White Spaces Spectrum [1]

When wireless spectrum was first allocated for television broadcast in the early part of the 20th century, broadcast and broadcast reception technology was crude by today’s standards. In essence, broadband transmitters had to “shout” because the reception devices were a bit deaf. In order to cope with these loud services, regulators decided that gaps should be left in spectrum assignments as “guard” bands to prevent television signals from interfering with each other. These “guard” bands are also known as television white spaces because of the “white” noise signal that appears on a television in these unused bands.

Things have changed. Wireless technology has evolved to the point where it can operate efficiently within these “guard” bands without interfering with television broadcast. The UK is considering the best way to implement it [2] and the United States Federal Communications Commission (FCC) has approved Television White Spaces (TVWS) spectrum for unlicensed use (subject to power restrictions to avoid interference with existing television services) saying:

“This particular spectrum has excellent propagation characteristics that allow signals to reach farther and penetrate walls and other structures.  Access to this spectrum could enable more powerful public Internet connections - - super Wi-Fi hot spots - - with extended range, fewer dead spots, and improved individual speeds as a result of reduced congestion on existing networks.  Many other applications are possible, such as broadband access to schools particularly in rural areas, campus networks that are better able to keep pace with user’s increasing demands for bandwidth, home networks that are better able to support real time streaming video applications, remote sensing of water supplies by municipalities and support for the smart grid.  The potential uses of this spectrum are limited only by the imagination.” [3]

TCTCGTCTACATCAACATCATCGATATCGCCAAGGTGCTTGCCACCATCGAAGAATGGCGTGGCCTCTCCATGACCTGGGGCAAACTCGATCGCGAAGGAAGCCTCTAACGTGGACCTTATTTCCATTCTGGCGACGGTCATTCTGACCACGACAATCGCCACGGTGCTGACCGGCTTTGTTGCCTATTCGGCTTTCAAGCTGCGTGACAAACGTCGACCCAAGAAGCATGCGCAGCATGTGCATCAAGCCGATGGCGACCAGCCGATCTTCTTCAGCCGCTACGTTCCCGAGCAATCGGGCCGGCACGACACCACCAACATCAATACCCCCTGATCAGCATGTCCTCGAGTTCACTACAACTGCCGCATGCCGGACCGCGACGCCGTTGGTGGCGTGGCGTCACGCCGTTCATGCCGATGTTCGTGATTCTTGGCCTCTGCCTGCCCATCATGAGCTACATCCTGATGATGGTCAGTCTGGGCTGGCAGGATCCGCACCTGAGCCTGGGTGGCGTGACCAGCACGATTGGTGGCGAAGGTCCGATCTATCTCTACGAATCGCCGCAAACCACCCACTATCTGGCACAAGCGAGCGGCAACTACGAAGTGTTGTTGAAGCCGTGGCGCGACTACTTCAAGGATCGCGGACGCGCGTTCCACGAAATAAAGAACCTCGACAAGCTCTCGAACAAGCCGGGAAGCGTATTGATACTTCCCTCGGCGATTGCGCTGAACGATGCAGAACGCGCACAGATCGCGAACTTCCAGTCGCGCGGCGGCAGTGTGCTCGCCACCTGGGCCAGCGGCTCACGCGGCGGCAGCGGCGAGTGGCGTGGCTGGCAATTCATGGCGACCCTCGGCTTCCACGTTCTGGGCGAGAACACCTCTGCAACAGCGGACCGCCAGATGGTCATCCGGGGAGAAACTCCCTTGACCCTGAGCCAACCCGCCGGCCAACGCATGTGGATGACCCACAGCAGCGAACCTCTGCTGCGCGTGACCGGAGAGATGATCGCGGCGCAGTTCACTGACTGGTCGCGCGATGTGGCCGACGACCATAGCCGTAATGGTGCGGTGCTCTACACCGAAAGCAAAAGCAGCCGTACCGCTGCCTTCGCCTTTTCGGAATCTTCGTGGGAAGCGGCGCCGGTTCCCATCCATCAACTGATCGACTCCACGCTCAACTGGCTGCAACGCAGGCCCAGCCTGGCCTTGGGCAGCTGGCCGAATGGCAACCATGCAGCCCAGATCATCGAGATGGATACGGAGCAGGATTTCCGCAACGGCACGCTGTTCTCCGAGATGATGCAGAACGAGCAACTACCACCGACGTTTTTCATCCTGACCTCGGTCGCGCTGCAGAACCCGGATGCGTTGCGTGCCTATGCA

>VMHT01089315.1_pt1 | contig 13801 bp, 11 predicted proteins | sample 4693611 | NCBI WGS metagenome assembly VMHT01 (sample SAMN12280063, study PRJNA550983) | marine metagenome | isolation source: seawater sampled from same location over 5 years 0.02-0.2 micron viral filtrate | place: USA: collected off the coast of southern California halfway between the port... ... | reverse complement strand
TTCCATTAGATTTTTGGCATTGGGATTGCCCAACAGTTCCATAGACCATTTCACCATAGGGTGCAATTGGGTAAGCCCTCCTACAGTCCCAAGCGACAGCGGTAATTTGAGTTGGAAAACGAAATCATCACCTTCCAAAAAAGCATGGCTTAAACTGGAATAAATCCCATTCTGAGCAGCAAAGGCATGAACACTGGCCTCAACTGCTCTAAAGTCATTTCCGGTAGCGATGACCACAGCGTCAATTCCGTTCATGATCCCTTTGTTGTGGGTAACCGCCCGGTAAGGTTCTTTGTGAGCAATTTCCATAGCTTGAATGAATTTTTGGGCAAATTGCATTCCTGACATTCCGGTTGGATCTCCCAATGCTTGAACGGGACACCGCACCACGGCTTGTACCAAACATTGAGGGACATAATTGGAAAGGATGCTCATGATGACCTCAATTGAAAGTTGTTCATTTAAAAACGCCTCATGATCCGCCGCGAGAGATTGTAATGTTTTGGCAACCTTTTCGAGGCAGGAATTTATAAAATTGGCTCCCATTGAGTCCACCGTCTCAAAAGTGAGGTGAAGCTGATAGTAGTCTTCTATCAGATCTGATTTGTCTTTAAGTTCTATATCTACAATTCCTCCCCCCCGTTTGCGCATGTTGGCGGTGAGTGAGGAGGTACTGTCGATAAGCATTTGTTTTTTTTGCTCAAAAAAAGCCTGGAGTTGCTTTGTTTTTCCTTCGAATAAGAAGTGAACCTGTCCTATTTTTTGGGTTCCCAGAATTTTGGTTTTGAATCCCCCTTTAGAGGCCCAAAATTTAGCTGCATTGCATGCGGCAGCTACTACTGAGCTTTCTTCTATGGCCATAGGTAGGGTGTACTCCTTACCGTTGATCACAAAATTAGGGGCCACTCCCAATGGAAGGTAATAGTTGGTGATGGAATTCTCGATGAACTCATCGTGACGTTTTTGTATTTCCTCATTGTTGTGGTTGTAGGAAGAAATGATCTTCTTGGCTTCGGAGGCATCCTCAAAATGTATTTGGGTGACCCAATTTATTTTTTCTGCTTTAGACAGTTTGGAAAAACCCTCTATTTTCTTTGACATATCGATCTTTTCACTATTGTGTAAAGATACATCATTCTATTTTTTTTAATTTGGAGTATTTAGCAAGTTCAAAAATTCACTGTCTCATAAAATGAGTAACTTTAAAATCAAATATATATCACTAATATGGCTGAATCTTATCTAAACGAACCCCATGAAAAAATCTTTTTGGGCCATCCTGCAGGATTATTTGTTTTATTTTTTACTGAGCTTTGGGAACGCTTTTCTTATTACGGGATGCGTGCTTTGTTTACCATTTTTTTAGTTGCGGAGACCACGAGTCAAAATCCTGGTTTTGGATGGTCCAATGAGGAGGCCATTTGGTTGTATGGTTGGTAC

Some important benefits are:

1. More competition. TVWS technology is designed for unlicensed (but not unregulated) use. This means that TVWS technology can be deployed in a very similar manner to other unlicensed wireless technologies such as WiFi. This means lower barriers to market entry, more competition, and ultimately more service and better prices for consumers.

2. More innovation. When the 2.4GHz band was designated for unlicensed use, nobody predicted the wealth of new devices that would emerge from microwave ovens to baby monitors to the nearly ubiquitous WiFi. Creating another range of unlicensed spectrum will attract entrepreneurs and innovators to create new services that we haven’t dreamt of yet.

3. Less administrative overhead. Re-allocating spectrum involves moving existing spectrum holders from one band to another band. This process is notoriously painful and long-winded. TVWS spectrum can re-use unused television broadcast spectrum without moving or interfering with any existing spectrum holders.

4. More performance. Television spectrum is capable of penetrating obstacles such as trees and building much more easily than WiFi spectrum or WiMax for that matter. This means that it will be MUCH easier to deploy this technology and it can be deployed a lot more affordably.

 Endnotes:

[1] The first half of this note draws on http://www.openspectrum.org.za/background/

[2]  Ofcom, Implementing Geolocation, 1 September 2011

[3] Unlicensed Operation in the TV Broadcast Bands, ET Docket No. 04-186, Second Memorandum Opinion and Order,  ¶2 FCC 10-174 (rel. Sep. 23, 2010) http://hraunfoss.fcc.gov/edocs_public/attachmatch/FCC-10-174A1.doc

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